Nomadland by Jessica Bruder, #1245 Nomadland (2020), and a Unit Plan

This is going to be a relatively long post as I have spent the better part of the past few months teaching and crafting a unit plan for a book that needed one but didn’t really seem to have one – Jessica Bruder’s Nomadland. I have been working on my in-person contribution to the Central Massachusetts Community Read program – one that my students and I haven’t been able to participate in since we completed our work with Celeste Ng’s Everything I Never Told You in 2018 that you can read about here, here, here, and here. We did a community art show at the Fitchburg Art Museum that was a huge hit, and the students were proud and invested in the book we read beyond the experience in the classroom. Of course, because of COVID, things have been relatively quiet all around, and the students I have been doing work with remotely were really excited to make a difference in a world that embraced the hard work they did as essential workers as being enough.

I couldn’t agree more.

One completely obvious observation is that while they were on the front lines of the pandemic stocking our supermarkets and making hot takeout orders, they were also on the front lines of the war on wages that have been sending CEOs into the stratosphere while they continued to work in pandemic conditions for paltry wages… Wages that in Massachusetts are astronomical compared to many other parts of the country. It has been no surprise as they have fled their front-line positions because of treatment in labor rights, customer mistreatment, and overall dissatisfaction in every area of the service industry that was bordering on inhumane even before the pandemic. Of course now, just trying to get a cheeseburger at insert-your-own-junk-food-establishment-here has become a lesson in balancing one’s appetite with the level of patience one is willing to tolerate as what remains of the short-staffed employees have dwindled to a skeleton crew. Signs reading “everywhere is short-staffed, please be kind” and “who says you have to retire?…put your experience to work!” targeting senior citizens to apply, both at Burger King, are commonplace everywhere.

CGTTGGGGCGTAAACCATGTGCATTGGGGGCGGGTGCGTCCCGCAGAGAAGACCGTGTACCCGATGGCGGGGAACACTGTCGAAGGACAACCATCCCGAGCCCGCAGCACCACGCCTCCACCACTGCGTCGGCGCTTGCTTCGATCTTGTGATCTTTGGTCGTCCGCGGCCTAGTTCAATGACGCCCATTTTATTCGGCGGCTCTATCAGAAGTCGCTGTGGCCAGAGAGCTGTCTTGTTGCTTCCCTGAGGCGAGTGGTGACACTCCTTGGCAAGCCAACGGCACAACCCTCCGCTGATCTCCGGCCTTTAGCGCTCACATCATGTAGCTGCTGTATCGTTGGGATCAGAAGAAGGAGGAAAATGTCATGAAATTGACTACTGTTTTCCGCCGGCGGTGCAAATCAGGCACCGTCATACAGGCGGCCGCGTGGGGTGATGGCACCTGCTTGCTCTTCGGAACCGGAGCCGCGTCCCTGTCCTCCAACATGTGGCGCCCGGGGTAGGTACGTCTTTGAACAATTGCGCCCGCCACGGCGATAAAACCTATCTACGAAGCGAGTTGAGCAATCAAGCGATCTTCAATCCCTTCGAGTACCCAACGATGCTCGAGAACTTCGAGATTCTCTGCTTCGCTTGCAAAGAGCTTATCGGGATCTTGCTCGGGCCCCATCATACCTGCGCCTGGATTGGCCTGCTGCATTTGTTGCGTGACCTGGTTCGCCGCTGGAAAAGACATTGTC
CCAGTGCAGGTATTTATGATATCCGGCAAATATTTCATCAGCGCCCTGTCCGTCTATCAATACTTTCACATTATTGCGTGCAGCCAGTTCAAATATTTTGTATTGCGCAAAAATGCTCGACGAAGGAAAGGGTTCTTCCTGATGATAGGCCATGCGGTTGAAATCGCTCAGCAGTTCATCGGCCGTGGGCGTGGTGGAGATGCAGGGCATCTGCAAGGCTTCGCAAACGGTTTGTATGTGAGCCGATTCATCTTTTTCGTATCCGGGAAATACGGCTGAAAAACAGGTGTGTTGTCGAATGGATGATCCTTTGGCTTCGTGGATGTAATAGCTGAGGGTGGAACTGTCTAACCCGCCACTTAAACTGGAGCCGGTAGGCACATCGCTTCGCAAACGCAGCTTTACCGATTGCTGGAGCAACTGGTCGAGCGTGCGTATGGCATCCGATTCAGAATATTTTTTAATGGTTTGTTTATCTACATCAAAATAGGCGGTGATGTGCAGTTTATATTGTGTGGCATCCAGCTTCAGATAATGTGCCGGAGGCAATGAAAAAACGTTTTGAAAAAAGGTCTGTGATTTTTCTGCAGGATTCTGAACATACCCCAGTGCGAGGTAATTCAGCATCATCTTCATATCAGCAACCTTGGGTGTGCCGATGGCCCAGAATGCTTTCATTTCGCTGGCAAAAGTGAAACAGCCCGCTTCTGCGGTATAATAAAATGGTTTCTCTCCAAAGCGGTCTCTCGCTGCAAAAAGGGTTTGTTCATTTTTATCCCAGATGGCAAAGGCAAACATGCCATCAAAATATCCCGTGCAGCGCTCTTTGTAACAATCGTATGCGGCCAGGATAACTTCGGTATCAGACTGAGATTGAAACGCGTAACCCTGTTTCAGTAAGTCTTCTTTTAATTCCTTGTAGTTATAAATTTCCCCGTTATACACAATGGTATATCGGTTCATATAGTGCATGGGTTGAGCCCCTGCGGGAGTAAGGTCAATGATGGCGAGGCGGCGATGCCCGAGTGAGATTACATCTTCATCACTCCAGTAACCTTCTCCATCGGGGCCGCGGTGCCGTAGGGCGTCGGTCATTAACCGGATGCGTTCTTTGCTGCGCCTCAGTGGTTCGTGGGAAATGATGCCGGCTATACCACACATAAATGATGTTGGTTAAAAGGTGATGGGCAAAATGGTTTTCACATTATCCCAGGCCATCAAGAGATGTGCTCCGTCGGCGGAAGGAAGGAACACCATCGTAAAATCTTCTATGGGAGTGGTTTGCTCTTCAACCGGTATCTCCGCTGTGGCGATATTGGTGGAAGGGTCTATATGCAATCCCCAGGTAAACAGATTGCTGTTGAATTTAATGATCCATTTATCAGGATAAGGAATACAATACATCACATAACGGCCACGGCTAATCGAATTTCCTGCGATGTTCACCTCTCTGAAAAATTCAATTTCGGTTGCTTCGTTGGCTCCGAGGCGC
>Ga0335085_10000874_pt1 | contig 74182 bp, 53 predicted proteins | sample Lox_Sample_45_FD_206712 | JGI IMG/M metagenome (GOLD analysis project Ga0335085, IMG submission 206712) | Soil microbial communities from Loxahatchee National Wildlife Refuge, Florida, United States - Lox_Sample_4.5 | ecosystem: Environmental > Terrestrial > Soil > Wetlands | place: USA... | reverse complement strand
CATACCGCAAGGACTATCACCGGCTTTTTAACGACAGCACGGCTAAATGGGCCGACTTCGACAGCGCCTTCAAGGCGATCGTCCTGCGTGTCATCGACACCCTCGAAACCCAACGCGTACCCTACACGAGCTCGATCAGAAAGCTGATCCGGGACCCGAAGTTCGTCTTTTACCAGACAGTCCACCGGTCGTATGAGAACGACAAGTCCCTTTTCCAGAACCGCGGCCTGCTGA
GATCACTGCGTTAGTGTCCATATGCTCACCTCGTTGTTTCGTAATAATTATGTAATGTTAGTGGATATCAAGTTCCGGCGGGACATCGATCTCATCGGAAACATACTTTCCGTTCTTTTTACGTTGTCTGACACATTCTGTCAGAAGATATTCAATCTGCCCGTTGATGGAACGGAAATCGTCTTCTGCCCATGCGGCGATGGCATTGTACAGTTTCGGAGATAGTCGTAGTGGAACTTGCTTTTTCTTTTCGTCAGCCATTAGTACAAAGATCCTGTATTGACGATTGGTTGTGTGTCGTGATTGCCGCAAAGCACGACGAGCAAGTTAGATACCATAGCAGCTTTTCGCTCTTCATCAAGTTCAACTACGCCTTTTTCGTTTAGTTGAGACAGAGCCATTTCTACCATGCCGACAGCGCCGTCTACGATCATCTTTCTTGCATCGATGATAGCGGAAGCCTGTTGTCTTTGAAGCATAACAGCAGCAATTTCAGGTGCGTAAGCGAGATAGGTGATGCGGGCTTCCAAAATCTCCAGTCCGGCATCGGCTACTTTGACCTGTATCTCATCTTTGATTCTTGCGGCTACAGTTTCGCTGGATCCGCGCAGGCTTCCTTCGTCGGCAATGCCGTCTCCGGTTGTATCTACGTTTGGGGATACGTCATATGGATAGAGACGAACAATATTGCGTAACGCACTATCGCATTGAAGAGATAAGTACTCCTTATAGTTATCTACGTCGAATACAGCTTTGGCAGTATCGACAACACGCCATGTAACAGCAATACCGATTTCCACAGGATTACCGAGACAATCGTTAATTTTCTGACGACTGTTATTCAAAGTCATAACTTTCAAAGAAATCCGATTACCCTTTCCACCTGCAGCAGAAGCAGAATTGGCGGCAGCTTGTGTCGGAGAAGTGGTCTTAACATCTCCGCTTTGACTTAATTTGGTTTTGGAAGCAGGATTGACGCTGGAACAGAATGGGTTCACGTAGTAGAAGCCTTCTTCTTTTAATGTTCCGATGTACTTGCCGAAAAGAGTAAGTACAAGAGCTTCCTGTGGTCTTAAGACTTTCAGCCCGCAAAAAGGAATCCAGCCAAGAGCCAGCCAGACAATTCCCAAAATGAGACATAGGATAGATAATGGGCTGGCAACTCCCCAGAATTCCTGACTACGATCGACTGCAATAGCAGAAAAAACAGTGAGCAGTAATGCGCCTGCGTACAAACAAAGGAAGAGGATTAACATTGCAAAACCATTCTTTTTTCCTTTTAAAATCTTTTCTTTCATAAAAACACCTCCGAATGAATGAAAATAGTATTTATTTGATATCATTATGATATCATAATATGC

The questions became to me, how can I have my students reflect on the state of the modern economy? What elements of housing, money, and the American Dream seem within reach, and which seem a galaxy away? Between the real estate crash, the stagnant wages, rising cost of college and medical treatment, and a hundred ways in which the nuclear family has failed them and their parents and their parent’s parents, they were born into a world that began disenfranchising them and will continue to unless they change their expectations and understand what one character in Nomadland calls, “the great con” that they had been suckered into.